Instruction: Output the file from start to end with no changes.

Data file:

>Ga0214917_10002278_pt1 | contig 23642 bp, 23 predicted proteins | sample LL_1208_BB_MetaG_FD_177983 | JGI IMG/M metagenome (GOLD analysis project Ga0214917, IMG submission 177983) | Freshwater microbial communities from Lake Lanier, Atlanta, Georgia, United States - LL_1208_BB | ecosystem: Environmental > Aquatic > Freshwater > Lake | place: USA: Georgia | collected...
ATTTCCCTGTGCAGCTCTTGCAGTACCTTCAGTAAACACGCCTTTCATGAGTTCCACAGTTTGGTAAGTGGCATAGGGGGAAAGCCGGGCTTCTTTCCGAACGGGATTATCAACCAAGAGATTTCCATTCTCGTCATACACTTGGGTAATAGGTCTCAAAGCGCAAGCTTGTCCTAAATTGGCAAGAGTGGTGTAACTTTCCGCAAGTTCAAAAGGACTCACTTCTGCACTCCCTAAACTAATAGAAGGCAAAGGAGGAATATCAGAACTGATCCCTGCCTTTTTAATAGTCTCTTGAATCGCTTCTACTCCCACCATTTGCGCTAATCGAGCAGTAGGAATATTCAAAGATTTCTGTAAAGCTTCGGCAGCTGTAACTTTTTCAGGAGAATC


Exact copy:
>Ga0214917_10002278_pt1 | contig 23642 bp, 23 predicted proteins | sample LL_1208_BB_MetaG_FD_177983 | JGI IMG/M metagenome (GOLD analysis project Ga0214917, IMG submission 177983) | Freshwater microbial communities from Lake Lanier, Atlanta, Georgia, United States - LL_1208_BB | ecosystem: Environmental > Aquatic > Freshwater > Lake | place: USA: Georgia | collected...
ATTTCCCTGTGCAGCTCTTGCAGTACCTTCAGTAAACACGCCTTTCATGAGTTCCACAGTTTGGTAAGTGGCATAGGGGGAAAGCCGGGCTTCTTTCCGAACGGGATTATCAACCAAGAGATTTCCATTCTCGTCATACACTTGGGTAATAGGTCTCAAAGCGCAAGCTTGTCCTAAATTGGCAAGAGTGGTGTAACTTTCCGCAAGTTCAAAAGGACTCACTTCTGCACTCCCTAAACTAATAGAAGGCAAAGGAGGAATATCAGAACTGATCCCTGCCTTTTTAATAGTCTCTTGAATCGCTTCTACTCCCACCATTTGCGCTAATCGAGCAGTAGGAATATTCAAAGATTTCTGTAAAGCTTCGGCAGCTGTAACTTTTTCAGGAGAATC